Assessing the impact of the slopes on runway drainage capacity based on wheel/path surface adhesion conditions
Aircraft braking distance is dependent on the friction between the main gear tires and runway pavement surface.Pavement texture, which is divided into macrotexture and micro-texture, has a noticeable effect upon friction, especially when the surface is wet. A risk analysis framework is developed to study the effects of longitudinal and transverse slopes on the aircraft braking distance in wet runway conditions and their influences on the probability of landing overrun accidents.This framework is operating under various water-film thicknesses, Maximum Landing Weights (MLW), and touchdown speed probability distributions for an acceptable range of longitudinal/transverse slopes and pavement texture depths.A simulator code is developed that initially computes the existing water-film thickness, as the result of intense precipitation,under aircraft main gear (depend on aircraft category) and then applies this variable as one of the main inputs to the aircraft braking distance computation. According to the obtained results, longitudinal gradient does not have a significant effect on the existing water depth on the surface although it affects the flow path length. Furthermore, 1% to 1.5% transverse slope causes rapid drainage of water from the runway surface and considerably decreases the probability of runway excursion accidents.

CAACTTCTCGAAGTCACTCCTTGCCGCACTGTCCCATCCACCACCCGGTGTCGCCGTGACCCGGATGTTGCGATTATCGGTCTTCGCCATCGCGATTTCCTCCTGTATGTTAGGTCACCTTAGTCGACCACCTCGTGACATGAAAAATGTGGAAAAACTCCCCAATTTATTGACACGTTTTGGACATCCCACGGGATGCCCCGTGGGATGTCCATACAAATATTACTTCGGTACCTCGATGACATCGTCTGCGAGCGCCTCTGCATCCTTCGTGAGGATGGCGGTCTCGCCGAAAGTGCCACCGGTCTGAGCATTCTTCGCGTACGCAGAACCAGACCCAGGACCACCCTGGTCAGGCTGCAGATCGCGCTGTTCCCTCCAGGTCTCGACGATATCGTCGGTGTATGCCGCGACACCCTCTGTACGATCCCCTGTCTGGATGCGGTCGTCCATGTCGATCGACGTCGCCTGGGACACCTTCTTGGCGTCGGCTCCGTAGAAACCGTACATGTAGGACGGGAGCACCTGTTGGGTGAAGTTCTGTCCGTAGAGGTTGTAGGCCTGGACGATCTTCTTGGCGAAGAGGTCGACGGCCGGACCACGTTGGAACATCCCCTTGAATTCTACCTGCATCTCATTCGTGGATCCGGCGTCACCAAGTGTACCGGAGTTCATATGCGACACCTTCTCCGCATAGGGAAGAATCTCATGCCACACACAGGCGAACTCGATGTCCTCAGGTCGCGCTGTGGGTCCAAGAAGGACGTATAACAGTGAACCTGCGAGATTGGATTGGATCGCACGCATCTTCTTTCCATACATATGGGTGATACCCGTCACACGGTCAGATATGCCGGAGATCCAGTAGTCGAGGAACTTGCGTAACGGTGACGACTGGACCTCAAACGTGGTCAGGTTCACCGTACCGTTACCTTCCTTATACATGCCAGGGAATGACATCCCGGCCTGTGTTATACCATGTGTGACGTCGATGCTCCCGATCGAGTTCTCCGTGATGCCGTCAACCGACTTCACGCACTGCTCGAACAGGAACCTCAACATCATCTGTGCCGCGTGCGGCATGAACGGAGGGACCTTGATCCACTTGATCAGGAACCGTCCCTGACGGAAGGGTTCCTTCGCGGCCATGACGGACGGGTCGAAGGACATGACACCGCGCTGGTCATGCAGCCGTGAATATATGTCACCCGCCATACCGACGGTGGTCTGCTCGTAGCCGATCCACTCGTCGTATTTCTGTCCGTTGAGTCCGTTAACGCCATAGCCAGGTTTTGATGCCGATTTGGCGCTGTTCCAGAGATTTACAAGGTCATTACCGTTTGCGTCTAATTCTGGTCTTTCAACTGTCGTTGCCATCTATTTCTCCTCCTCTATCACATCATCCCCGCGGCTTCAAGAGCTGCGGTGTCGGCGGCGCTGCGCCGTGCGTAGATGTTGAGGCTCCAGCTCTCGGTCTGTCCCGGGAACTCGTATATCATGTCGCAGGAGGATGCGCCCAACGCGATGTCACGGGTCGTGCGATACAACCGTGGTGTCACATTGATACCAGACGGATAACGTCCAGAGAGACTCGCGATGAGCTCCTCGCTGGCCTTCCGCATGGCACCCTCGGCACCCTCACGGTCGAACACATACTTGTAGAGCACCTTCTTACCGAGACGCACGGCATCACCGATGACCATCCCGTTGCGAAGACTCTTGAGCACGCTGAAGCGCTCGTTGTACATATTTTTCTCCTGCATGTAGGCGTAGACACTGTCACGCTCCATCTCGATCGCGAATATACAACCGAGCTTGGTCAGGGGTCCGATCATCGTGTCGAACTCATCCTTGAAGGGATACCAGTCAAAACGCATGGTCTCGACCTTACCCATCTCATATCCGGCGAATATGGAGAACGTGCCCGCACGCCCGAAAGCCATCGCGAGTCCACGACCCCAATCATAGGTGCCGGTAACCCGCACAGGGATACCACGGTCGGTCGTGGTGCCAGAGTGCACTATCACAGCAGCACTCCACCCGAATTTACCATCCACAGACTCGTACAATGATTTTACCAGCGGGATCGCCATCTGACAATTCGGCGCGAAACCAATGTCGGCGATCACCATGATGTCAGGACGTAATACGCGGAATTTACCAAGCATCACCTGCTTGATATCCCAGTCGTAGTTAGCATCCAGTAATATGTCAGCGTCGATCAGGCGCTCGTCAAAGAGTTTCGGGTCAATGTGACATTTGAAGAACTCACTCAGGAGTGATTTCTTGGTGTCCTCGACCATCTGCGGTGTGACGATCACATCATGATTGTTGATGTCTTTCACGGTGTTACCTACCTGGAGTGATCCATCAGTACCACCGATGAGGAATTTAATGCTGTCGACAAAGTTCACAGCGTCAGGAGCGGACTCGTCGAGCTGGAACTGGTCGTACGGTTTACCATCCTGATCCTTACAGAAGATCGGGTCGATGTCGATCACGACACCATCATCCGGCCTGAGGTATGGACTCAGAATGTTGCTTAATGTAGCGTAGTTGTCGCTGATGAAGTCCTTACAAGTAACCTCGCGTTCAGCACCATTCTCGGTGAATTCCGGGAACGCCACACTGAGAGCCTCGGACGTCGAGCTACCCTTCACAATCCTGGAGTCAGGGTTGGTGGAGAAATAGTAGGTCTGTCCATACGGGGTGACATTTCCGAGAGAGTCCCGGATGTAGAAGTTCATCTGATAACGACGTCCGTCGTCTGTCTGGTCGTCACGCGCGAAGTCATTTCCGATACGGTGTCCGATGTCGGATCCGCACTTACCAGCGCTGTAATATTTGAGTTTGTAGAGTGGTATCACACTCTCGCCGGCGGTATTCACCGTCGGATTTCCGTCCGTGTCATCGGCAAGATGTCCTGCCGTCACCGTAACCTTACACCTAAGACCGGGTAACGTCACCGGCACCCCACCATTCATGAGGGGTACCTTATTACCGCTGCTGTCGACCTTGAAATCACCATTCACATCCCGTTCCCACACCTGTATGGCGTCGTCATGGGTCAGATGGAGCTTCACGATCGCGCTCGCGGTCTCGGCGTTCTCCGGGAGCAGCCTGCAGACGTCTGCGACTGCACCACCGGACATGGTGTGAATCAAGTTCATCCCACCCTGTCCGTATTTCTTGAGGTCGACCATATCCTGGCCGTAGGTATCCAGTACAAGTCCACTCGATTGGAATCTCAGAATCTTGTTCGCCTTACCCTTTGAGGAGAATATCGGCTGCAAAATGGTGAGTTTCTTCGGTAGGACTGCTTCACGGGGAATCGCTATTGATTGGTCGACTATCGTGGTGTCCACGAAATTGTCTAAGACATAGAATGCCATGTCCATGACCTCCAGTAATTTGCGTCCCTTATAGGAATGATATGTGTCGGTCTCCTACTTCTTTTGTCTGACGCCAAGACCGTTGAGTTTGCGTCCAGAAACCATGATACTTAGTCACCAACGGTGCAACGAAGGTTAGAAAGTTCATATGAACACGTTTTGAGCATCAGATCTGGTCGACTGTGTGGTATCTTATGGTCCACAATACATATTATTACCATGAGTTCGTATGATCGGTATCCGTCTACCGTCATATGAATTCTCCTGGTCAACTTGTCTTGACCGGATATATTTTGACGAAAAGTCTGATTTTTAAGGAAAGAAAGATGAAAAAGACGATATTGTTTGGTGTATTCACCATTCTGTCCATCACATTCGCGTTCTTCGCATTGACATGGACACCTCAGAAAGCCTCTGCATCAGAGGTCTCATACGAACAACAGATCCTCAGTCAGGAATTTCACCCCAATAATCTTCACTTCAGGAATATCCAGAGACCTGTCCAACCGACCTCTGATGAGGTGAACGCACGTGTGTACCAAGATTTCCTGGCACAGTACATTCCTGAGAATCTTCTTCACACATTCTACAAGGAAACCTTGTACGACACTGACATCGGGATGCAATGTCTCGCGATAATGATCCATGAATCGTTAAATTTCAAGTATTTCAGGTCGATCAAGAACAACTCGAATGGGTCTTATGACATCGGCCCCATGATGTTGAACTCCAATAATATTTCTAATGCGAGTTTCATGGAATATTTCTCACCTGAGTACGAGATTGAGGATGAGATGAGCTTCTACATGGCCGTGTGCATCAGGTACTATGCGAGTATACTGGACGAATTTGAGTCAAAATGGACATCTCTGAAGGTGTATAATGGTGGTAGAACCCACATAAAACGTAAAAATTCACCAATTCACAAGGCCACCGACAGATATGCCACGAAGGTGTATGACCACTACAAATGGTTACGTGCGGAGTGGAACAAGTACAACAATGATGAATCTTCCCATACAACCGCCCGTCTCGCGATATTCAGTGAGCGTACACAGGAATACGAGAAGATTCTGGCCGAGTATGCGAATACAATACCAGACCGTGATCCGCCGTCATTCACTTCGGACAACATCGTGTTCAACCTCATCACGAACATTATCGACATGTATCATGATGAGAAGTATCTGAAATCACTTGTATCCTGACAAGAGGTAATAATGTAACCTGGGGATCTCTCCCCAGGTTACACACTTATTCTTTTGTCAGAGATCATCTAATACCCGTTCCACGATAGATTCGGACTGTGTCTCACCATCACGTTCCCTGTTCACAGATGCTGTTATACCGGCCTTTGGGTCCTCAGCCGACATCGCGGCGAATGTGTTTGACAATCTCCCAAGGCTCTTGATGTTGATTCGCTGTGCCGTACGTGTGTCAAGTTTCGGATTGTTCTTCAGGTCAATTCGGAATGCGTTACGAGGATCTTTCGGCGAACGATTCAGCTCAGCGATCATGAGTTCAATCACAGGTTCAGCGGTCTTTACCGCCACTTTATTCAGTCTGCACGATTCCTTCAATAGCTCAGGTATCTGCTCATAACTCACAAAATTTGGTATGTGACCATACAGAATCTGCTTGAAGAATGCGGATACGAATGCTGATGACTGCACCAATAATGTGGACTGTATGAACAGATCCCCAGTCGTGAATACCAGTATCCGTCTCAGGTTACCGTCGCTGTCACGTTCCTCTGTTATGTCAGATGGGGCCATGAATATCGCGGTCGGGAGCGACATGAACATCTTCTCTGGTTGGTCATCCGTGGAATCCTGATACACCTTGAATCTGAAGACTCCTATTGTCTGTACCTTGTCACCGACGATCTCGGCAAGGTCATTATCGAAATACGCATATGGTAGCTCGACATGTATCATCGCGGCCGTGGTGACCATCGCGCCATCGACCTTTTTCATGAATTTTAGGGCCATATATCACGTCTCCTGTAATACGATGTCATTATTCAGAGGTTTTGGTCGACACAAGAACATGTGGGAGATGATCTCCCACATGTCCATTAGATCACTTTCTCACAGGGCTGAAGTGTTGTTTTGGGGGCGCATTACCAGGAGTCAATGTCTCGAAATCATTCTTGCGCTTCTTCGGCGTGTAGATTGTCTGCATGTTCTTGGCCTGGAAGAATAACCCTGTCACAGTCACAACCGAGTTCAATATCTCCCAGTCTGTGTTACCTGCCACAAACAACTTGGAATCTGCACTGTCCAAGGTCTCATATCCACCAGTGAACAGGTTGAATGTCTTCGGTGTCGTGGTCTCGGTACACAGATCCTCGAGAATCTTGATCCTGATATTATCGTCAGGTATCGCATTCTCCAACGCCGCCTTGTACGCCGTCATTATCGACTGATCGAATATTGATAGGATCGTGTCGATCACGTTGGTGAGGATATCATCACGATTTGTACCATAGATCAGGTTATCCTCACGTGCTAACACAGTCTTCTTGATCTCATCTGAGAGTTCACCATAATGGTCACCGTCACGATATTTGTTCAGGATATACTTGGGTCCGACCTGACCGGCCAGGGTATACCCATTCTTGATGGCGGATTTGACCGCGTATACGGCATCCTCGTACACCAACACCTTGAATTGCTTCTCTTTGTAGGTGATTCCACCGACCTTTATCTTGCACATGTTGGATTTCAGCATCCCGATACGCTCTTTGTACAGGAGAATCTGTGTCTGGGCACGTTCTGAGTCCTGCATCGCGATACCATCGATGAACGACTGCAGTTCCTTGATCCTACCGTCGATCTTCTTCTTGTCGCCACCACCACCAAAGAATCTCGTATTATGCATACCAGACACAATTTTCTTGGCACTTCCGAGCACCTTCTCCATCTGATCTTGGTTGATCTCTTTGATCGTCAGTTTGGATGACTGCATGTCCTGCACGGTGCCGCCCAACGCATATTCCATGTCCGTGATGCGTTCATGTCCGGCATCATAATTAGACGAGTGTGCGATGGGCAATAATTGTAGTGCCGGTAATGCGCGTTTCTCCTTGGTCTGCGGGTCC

This work is licensed under a Creative Commons Attribution 4.0 International License.
American Association of State Highway and Transportation Officials (AASHTO). (1990). A policy on geometric design of highways and streets. AASHTO.
American Meteorological Society. (2000). Rain. In Glossary of Meteorology. https://glossary.ametsoc.org/wiki/Rain
Barnes, T., DeFiore, T., & Micklos, R. (1998). Video landing parameter survey – Washington National Airport. Publication DOT/FAA/AR-97/106. FAA, U.S. Department of Transportation.
Chesterton, J., Nancekivell, N., & Tunnicliffe, N. (2006). The use of Gallaway equation for aquaplaning evaluation in New Zealand [Conference presentation]. NZIHT/Transit NZ 8th Annual Conference, New Zealand.
Eshel, A. A. (1967). Study of tires on a wet runway. Report No. RR67-24, Ampex Corporation, Redwood City, California.
European Aviation Safety Agency. (2017). CS-ADR-DSN. Certification Specifications and Guidance Material for Aerodromes Design. EASA.
FAA. (2012). AC 150/5300-13A. Airport design. United States Department of Transportation.
Gallaway, B. M., Ivey, D. L., Hayes, G., Ledbetter, W. B., Olson, R. M., Woods, D. L., & Schiller Jr, R. F. (1979). Pavement and geometric design criteria for minimizing hydroplaning. A technical summary, Final Report. Texas A&M University, College Station.
Grogger, H., & Weiss, M. (1996). Calculation of the three-dimensional free surface flow around an automobile tire. Tire Science Technology, 24(1), 39–49. https://doi.org/10.2346/1.2137511
Guven, O., & Melville, G. (1999). Pavement cross slope design – a technical review. Auburn university – Highway research center.